An Interview with Congresswoman
by Edward S., Franklin Square, NY Carolyn McCarthy was content leading an average life. She was a licensed practical nurse with over 30 years experience working in the medical field. She was raising a son, Kevin, and was a typical housewife. Then, on December 7, 1993, her life changed forever. The Long Island Railroad massacre occurred, and her husband was killed and son injured. Instead of dwelling on the negative impact of this incident, she tried to find as many positives as she could.
So Carolyn McCarthy ran for and was elected to the House of Representatives in November, 1996 to serve the people of Long Island. The main reason for her election was her stance against gun violence. She also took positions on healthcare reform, environmental protection and tax cuts for working families in Nassau County. She currently serves on the House Education and Workplace Safety Committee.
Where were you born and raised?
I was born in Brooklyn in 1944 and moved to Long Island in the early A50s with my family and I am still living in Mineola.
How would you rate your high school experience?
I had a great high school experience. I had some tremendous teachers. I had learning disabilities. Back then they did not know what learning disabilities were, but I had the support of teachers who helped me. And when I finally went to nursing school, professors also gave me a lot of support.
Did you attend a college or university?
I took continuing education courses at Farmingdale, Adelphi and Nassau Community College.
What kind of classes were you interested in?
For many years, I loved history. I did take a lot of nursing courses in holistic health. Many years before people even knew what holistic health was, I felt it would be important.
Do you feel extracurricular activities provide an outlet that can teach children the positive aspects of life, and how to handle the negatives?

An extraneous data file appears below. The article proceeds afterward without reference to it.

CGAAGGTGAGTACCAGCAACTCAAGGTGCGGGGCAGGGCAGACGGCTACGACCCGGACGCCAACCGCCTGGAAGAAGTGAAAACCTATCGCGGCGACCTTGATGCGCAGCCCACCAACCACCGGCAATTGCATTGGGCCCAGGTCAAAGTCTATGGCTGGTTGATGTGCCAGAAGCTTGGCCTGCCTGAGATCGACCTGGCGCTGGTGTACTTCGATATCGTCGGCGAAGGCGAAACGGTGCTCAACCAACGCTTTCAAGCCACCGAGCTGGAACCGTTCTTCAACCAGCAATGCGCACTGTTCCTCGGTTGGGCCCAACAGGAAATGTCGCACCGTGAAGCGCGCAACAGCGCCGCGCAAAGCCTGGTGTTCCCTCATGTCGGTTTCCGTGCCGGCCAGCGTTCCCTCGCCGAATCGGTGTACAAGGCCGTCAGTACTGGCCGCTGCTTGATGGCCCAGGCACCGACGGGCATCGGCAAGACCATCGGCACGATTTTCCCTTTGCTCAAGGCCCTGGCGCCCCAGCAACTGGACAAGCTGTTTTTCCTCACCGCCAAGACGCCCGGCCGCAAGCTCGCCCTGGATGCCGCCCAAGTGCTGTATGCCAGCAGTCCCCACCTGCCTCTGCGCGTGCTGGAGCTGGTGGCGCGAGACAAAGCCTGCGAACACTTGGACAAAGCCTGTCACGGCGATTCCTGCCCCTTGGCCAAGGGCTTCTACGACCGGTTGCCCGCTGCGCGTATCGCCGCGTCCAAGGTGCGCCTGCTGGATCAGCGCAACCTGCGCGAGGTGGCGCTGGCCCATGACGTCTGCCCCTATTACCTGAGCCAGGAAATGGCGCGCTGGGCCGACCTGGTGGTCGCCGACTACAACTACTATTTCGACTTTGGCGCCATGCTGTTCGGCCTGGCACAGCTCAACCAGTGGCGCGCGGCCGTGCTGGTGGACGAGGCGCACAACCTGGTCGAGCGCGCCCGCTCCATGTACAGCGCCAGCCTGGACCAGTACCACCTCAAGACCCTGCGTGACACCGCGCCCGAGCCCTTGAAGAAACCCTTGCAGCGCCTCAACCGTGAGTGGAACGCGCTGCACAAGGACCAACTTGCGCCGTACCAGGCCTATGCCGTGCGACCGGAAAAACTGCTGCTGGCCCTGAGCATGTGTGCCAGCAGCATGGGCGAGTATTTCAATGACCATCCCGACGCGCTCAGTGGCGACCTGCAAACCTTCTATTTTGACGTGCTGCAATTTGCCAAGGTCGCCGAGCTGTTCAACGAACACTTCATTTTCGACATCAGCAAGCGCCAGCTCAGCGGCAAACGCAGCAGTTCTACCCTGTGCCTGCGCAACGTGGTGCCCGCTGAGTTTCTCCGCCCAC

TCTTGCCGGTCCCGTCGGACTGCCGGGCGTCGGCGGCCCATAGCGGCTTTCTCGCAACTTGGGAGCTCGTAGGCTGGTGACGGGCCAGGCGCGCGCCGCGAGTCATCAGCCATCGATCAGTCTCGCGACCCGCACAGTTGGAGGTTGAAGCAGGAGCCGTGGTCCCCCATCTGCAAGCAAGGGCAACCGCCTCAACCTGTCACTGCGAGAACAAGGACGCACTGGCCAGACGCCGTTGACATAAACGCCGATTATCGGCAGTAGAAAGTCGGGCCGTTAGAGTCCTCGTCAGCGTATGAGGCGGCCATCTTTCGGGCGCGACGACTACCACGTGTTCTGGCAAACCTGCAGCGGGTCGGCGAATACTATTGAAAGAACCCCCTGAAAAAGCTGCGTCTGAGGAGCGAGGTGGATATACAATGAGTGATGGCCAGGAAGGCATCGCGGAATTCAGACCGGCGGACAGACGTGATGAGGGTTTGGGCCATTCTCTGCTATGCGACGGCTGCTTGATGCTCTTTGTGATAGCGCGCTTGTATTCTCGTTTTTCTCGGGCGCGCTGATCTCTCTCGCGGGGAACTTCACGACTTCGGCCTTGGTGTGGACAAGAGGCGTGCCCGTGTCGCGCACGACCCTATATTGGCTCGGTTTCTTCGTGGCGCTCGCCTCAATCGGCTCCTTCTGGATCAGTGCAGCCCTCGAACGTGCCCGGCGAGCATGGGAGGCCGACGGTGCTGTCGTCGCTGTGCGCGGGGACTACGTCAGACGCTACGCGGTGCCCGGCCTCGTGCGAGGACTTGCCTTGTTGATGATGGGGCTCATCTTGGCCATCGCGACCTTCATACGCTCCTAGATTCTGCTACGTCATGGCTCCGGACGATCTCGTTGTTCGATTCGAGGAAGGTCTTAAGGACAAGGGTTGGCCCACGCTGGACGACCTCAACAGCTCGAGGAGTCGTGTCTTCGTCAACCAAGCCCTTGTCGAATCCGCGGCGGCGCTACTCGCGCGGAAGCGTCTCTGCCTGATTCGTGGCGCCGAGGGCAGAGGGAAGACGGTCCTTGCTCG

Yes, especially sports, and I am encouraged to see more sports offered to young women. We have seen the positive effects sports have on young men, and women need this same opportunity. These activities teach teamwork - and how to excel. I think after-school activities are extremely important in developing a young person.
How has your everyday life been affected by your time served in Congress?
Well, it's a different life, to say the least. Even with nursing I would put in long hours, but always had vacation time. When we are in session in Washington, we work 70 to 80 hours a week. When I am not in Washington I need to spend time in the district. The district office has done a tremendous job helping the community deal with Medicare, Medicaid, health care, illegal immigration, social security and veterans affairs. These are all the important parts of what a congressional office does.
How would you rate your own performance so far?
As a freshman, I hope I have done a very good job. I don't know everything about politics. I've worked on some educational bills that have been accepted. I feel I have become a national spokesperson against gun violence, and have helped reduce gun violence in the nation. I have also been able to help many schools in Nassau County, which was my number one priority as a congresswoman. As a freshman, when you normally are not able to do a lot, I feel I have accomplished a great deal with a lot of hard effort.
Do you feel if you are elected for a second term, you will be able to accomplish more due to the experience you have gained?
Sure, as I go into the second term I'll know a lot of the political ropes, which took me several months to learn. Now I know how to get a bill passed, or how to work with my colleagues on both sides of the political spectrum. You have to work with everyone. I definitely feel I can accomplish more the second time around.
What do you feel the largest flaw in the American government is, and how do you plan on changing this flaw?
Well, the biggest flaw is that politics do get in the way of what is good for the people. It comes down to who puts the best spin on a topic. Politicians tend to forget that they are dealing with the people, the voters.
This piece has been published in Teen Ink’s monthly print magazine.